4. We will partner by default and not by exception

We cannot fix any large problem all by ourselves. The unit of one programme, one grantee, and one domain area has diminishing returns. Complex challenges will need complementary partner organisations coming together. Philanthropy and CSR may best serve the cause of collaborative efforts by deliberate design, instead of merely hoping that people and organisations will come together.

What you can do: Design programmes with the right collaborative of partners who have expertise in technology, organisation design, fundraising, and data systems, instead of trying to build capacity across multiple domains. Funders can support networks that can build sector-wide norms, for instance, a standard protocol for coordinated disaster response or a rural home-schooling education solution for ‘normal’ times.

5. We will appreciate that small is beautiful (and effective)

If there is one thing that the crisis has taught us, it is the relevance of local grassroots organisations. They are the first responders, quick to assess what their communities need and are nimble to respond, drawing on local relationships. We need them as much as we need large organisations that can negotiate on policy issues.

What you can do: If you are a large nonprofit, co-opt smaller organisations to implement your programmes, create the agility of local organisations within your teams—delegate, decentralise, and get your local teams to lead in thinking and doing. If you are a funder, look at small organisations from a lens of unique impact that your larger partners can amplify. Avoid economies of scale as a go-no-go lens while selecting partners.

6. We will come back to health, education, environment, and skilling

These problems are not disappearing anytime soon. The virus will, eventually. Monies may be scant, but resist the urge to pivot to a dedicated COVID-19 relief agency as this may end up bruising your core purpose.

What you can do: Isolate HR capacity and financial resources in three categories—relief, programme continuity, and growth horizon. Recognise the trade-offs, then take an informed call on if and how you will manage the balancing act. Have an open conversation with your board and funders.

7. We will recognise that resilience cannot be built in thematic silos

Themes are artificial boundaries for programmes. We cannot build resilience amongst farmers if we do not secure them from the risks of climate change, water scarcity, and the vagaries of the market. We cannot build resilience amongst young students if we do not secure their families from risks to their livelihoods.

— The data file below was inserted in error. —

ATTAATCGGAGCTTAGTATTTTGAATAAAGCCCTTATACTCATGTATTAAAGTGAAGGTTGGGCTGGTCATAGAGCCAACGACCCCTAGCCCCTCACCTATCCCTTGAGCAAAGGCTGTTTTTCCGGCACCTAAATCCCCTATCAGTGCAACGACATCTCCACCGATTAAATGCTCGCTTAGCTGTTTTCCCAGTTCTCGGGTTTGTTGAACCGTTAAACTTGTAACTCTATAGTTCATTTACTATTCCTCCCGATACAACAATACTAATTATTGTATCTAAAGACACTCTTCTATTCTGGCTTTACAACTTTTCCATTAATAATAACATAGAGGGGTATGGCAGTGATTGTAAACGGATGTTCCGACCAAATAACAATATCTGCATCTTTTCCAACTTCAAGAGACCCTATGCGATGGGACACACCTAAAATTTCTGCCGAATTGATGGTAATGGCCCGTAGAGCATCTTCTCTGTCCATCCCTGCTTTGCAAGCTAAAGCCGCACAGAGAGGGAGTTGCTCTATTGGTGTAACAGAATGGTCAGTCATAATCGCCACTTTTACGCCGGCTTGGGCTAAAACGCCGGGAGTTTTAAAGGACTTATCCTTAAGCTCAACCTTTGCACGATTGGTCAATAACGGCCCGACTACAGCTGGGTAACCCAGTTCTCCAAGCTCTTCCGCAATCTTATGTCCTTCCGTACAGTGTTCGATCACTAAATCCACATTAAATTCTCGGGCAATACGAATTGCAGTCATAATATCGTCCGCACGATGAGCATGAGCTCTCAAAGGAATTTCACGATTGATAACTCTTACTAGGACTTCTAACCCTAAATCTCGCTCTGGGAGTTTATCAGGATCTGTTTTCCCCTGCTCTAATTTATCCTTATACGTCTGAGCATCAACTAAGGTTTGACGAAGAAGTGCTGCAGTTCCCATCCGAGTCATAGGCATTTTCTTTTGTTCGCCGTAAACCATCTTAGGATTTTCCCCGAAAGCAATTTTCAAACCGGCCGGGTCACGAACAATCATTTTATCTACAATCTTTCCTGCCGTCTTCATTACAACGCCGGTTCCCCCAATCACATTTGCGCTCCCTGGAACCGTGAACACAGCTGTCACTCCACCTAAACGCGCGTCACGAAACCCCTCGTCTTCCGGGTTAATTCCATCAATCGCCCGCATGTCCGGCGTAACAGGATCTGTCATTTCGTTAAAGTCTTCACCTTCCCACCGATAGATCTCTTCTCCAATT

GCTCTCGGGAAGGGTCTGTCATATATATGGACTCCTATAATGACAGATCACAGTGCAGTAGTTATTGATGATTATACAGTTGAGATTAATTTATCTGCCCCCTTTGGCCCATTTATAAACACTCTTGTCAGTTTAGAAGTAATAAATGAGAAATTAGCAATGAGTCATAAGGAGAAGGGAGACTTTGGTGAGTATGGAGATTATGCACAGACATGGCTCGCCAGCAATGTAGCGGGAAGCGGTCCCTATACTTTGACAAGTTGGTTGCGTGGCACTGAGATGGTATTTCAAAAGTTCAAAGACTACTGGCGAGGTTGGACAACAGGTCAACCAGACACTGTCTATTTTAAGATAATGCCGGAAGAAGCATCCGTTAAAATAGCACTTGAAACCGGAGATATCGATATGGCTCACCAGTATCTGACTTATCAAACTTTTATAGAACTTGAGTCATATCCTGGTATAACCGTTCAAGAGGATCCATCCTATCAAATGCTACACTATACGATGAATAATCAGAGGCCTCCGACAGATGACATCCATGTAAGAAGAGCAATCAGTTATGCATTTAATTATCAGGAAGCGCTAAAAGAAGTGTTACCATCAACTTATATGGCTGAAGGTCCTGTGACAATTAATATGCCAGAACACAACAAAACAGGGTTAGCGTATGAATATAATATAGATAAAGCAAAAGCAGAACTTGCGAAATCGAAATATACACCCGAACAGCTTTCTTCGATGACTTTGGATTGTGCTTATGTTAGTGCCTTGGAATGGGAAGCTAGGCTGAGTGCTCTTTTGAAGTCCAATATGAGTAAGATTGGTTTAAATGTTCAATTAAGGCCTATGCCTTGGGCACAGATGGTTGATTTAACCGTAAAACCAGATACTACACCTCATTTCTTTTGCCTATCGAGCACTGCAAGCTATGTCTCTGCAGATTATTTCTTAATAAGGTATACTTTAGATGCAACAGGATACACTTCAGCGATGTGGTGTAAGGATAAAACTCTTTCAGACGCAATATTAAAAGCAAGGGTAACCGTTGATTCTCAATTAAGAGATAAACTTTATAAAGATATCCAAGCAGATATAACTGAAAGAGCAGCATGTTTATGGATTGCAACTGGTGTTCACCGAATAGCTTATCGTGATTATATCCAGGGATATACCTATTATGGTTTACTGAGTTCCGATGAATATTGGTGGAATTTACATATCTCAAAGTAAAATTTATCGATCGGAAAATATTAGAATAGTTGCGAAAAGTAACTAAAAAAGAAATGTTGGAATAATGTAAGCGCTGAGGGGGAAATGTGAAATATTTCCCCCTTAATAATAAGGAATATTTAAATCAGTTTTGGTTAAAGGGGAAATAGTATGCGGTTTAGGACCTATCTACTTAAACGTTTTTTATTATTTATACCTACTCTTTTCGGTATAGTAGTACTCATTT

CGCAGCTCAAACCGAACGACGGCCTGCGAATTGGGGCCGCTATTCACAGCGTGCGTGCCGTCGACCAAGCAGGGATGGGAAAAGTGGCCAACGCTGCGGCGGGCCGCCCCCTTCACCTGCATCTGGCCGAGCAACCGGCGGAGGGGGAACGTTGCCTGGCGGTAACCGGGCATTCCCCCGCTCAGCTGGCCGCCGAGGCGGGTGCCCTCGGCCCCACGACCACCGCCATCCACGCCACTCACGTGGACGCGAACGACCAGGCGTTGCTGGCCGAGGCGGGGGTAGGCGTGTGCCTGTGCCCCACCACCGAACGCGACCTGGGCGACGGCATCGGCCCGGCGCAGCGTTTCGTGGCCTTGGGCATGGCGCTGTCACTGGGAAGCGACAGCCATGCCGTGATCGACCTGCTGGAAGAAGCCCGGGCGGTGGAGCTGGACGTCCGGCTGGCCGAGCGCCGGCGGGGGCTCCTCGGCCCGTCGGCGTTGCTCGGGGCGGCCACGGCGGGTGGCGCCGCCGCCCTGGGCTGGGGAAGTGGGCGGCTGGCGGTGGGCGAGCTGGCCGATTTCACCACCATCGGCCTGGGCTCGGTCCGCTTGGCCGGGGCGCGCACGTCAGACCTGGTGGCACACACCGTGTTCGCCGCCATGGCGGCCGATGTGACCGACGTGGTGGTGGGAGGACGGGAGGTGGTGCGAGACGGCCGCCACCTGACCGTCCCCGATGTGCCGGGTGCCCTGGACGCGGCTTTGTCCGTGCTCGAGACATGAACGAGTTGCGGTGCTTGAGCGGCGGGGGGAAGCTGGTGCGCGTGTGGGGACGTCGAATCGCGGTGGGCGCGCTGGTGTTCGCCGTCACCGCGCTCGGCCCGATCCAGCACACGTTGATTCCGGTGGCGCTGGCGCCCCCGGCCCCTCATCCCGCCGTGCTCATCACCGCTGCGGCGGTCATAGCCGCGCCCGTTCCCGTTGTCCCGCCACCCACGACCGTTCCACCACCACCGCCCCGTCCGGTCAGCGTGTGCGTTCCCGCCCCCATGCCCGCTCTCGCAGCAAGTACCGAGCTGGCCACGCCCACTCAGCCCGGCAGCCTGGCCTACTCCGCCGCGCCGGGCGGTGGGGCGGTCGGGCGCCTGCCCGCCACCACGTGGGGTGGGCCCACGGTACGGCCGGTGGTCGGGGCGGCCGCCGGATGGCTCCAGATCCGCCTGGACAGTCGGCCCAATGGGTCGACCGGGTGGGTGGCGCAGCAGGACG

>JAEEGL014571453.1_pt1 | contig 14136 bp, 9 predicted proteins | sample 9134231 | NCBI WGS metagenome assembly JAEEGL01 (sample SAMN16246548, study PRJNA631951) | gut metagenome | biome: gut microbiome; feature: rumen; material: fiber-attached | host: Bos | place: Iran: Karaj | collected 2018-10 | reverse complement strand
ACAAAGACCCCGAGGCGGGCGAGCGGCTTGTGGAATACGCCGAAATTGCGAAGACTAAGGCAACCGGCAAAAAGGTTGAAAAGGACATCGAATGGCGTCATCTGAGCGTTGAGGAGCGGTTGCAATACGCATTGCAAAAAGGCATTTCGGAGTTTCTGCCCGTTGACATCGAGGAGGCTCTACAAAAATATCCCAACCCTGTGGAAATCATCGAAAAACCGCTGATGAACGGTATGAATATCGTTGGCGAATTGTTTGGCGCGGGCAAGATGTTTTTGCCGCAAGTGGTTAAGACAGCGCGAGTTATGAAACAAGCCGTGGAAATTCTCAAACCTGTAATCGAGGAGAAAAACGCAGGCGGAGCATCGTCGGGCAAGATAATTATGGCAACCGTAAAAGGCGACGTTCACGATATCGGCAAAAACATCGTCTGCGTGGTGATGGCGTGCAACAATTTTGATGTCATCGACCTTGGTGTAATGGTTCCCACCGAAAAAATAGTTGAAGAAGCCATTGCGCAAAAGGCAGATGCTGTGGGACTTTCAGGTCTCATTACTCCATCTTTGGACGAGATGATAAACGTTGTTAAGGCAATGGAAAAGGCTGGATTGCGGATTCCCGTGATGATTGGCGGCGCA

What you can do: Understand the adjacencies of the issue that you are trying to solve. Find a good partner with whom you can team up and jointly reach out to the communities you work with.

8. We will recognise that impacting lives cannot be reduced to a set of statistics

This is particularly true for funders. Financial support is not just for activities that have outputs and outcomes, because that’s not where returns come from. We need to look at assets that our grantees build with our support—their people, their reach, their community-based cadres, their data systems, their connect with the government system, and their networks of local organisations. Whether during normal times or times of crisis, these assets serve well.

What you can do: Adopt a language of impact that goes beyond counting activities. Help organisations build assets—their people, their systems, and their feet on the ground. These assets will give long-term impact returns and will sustain long after programmes end.

Dator reiterates that any useful statement about the future should at first appear to be ridiculous. So, go ahead and create your own manifesto of possibilities. This is not the first crisis that the world has seen. Neither is it the last one of our lifetimes. We will rebuild lives if we choose hope over doom. The possibility of a better world exists—and that gives me hope.

Know more

  • Watch this video where the author speaks about how to draw on Dator’s Four Futures to build a better world.
  • Learn how philanthropy can prepare the world for future pandemics.
  • Understand how the pandemic has been a transformative moment for philanthropy.
  • Read this article to understand how nonprofits can use social media to make an impact with a limited budget.

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Reshma Anand-Image
Reshma Anand

Reshma is a business school graduate with more than 20 years of leadership experience in mission-driven nonprofits, social ventures, and philanthropic organisations. She currently heads Hindustan Unilever Foundation, a nonprofit focused on water conservation and governance. Previously, Reshma founded two social ventures including a specialist advisory firm on sustainable social responsibility and an accelerator for agri and artisanal micro-entrepreneurs. Reshma is an economics graduate from the University of Delhi, an MBA from IIM-Bangalore, an Aspen Fellow, and a TED India Fellow.